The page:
Radioisotopes are widely used in medical imaging and cancer treatment. Considered a dividend of nuclear technology, they were an important reason that nuclear powers in the 1950s and 1960s promoted the construction of research reactors around the world. However, many medical isotopes are made in reactors that use highly enriched uranium (HEU), which contains at least 20% of the fissile isotope uranium-235 (U-235)—enough to be "weapons ready." So arms control advocates are loath to see HEU-powered reactors spread, and have successfully shut down some located in unstable regions. 
In Iran, technicians already make medical isotopes in an aging reactor that uses uranium enriched to 19.75% U-235—a hair below bomb-grade. The IR-40 would replace that reactor, but use natural uranium, which is mostly U-238, and not HEU. That worries arms control specialists because bombarding natural uranium with neutrons turns out to be a very efficient way to generate plutonium. 
Several alternative methods of generating desired medical isotopes would make it harder for would-be proliferators to lay hands on weapon-grade fissile material, argues the 13 June report from the Center for Science, Technology, and Security Policy of AAAS (publisher of Science). The technical approaches include an expanded reliance on cyclotrons or spallation neutron sources. High demand for short-lived isotopes used in positron emission tomography, coupled with technical advances in miniaturizing accelerators, has driven down costs. "Accelerator technology is far less expensive and more capable than in the past," write authors Derek Updegraff and Seth A. Hoedl, analysts at AAAS.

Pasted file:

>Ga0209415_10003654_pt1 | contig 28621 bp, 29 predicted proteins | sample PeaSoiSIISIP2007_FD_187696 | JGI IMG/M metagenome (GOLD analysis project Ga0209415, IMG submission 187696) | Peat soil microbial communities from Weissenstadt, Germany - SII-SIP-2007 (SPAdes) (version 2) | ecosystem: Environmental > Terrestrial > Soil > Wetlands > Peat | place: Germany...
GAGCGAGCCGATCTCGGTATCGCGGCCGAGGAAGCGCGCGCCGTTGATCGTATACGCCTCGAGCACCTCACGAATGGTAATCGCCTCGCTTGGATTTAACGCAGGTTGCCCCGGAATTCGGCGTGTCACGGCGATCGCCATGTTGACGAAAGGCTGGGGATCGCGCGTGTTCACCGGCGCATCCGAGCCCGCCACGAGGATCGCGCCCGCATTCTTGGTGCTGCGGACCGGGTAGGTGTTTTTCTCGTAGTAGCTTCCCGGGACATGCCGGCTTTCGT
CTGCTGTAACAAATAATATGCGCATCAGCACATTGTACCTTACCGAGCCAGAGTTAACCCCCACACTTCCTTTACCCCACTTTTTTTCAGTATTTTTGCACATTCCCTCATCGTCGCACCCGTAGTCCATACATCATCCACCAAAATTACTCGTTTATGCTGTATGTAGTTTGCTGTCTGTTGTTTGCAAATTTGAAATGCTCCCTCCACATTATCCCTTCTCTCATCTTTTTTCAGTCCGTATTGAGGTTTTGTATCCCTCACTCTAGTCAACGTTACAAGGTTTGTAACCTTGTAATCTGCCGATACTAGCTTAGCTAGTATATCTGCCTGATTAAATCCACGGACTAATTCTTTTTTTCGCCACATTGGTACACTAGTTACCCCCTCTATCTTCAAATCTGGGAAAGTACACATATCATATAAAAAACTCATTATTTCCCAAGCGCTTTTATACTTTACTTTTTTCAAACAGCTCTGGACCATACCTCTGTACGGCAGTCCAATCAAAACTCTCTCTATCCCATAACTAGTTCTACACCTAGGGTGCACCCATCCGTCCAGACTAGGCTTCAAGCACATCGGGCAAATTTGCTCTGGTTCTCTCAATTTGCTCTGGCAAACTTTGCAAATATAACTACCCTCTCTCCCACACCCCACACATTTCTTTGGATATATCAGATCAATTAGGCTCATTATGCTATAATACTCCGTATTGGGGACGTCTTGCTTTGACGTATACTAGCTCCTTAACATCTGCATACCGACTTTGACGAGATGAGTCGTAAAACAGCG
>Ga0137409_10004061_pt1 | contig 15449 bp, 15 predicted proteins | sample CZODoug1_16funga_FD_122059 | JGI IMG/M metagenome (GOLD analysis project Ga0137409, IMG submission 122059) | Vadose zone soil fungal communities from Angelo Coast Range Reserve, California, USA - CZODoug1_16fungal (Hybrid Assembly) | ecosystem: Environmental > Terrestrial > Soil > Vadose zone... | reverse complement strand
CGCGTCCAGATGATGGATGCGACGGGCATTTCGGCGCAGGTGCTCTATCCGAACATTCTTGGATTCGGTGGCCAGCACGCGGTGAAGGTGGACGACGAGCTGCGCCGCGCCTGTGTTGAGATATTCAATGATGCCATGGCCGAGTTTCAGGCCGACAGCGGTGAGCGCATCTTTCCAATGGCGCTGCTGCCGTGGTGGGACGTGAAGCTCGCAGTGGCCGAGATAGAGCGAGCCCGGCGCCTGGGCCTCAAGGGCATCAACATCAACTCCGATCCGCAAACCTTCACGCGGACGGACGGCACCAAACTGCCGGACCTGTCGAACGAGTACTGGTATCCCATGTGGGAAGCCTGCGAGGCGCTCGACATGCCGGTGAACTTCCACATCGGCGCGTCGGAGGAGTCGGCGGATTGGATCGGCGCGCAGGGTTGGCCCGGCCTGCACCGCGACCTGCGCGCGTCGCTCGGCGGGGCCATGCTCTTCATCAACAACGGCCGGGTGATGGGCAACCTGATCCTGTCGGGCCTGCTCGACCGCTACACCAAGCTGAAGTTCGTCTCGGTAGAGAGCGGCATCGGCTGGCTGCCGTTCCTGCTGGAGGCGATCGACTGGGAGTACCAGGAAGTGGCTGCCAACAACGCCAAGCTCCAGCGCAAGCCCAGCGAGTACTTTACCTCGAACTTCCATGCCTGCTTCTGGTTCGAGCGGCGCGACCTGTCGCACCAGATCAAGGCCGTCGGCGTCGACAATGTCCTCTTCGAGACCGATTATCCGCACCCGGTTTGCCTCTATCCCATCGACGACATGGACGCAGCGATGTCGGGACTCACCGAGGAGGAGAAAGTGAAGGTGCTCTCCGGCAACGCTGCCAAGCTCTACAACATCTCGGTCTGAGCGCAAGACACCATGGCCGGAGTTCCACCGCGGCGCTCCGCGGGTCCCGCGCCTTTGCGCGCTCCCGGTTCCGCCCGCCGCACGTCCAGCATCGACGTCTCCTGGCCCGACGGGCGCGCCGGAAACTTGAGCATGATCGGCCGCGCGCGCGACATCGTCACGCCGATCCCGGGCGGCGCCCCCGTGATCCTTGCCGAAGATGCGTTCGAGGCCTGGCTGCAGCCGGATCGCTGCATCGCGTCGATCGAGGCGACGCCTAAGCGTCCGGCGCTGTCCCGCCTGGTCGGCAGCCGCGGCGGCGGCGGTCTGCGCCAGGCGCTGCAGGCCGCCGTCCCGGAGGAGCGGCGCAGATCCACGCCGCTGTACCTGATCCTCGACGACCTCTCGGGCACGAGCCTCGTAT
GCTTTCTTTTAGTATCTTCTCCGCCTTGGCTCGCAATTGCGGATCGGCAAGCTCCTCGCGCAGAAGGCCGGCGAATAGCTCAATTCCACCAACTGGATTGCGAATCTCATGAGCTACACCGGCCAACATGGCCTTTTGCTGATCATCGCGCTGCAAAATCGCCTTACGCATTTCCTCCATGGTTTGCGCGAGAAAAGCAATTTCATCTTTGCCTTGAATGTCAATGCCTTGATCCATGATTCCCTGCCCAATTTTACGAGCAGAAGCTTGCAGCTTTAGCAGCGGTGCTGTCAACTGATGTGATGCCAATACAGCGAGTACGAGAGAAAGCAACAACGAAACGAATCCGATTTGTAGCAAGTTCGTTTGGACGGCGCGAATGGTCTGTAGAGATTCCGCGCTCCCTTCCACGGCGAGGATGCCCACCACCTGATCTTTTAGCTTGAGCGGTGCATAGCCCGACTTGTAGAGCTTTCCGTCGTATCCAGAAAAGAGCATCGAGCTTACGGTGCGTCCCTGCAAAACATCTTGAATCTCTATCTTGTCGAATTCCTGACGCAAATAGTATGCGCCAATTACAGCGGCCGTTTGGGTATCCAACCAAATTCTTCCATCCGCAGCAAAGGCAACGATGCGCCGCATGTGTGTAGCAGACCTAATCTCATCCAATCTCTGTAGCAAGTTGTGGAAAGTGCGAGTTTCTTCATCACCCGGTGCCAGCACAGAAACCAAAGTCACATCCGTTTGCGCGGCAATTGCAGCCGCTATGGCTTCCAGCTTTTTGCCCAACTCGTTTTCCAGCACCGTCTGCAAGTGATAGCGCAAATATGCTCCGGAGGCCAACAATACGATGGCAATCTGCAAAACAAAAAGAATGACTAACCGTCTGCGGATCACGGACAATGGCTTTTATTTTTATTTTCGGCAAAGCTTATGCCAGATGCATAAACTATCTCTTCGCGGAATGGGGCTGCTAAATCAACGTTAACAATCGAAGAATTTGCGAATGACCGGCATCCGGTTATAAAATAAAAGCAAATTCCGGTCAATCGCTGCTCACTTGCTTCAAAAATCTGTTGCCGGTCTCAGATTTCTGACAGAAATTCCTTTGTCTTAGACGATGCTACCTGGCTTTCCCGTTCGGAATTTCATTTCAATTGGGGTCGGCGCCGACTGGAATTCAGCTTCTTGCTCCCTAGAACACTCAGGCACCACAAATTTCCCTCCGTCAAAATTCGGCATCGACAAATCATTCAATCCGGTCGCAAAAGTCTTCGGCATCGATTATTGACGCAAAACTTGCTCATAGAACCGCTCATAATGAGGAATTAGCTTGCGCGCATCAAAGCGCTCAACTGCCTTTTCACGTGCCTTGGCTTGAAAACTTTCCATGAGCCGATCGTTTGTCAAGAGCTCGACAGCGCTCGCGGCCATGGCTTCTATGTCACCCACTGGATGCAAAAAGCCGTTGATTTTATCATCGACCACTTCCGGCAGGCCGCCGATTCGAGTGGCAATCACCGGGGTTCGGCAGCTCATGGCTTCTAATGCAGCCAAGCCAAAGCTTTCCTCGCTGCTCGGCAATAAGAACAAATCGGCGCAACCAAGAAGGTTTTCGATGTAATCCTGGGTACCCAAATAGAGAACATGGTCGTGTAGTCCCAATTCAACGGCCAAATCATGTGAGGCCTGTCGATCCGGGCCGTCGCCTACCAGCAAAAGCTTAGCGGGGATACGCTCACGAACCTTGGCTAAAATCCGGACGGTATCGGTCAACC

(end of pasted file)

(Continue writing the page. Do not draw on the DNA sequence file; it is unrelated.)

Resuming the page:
If nonproliferation is the objective, cost may not be a showstopper. In the wake of last week's Iranian elections, U.S. officials hope to revive nuclear talks, which broke down in April. Rouhani, a former nuclear negotiator in Iran's talks with the West, has not signaled any major policy shift. And the window for a deal on IR-40 may be closing. After Iran has spent 10 years planning the facility, "it will be hard to convince them to walk away" from the reactor, Jansson predicts. But proliferation risks could be reduced, he notes, by fueling it with low-enriched uranium, which would yield less plutonium. 
Whatever happens with IR-40, the long-term implications of alternative isotope technology are broader than Iran, says Pierce Corden, a disarmament expert and visiting scholar at AAAS who initiated work on the report. "There may be other problematic situations in the future," he says.                   

Read previous posts on Iran's nuclear program:
Boneheaded US sanctions on reviewing Iranian science manuscripts
The Sacred Value of Iranian Nukes
Scientists must speak up against assassinations of scientists
Oped on Iran's nuclear program
A photo-tour of an Iranian nuclear plant
More restrictions for Iranian-born scientists - The Dutch edition

Sunday, July 07, 2013

Some reflections on the Ring Nebula

by Salman Hameed

I have a short article in the Magazine section of today's Pakistan Express Tribune. It focuses on the Ring Nebula - one of the most popular objects for amateur astronomers. Here is the image of the nebula from the Hubble Space Telescope: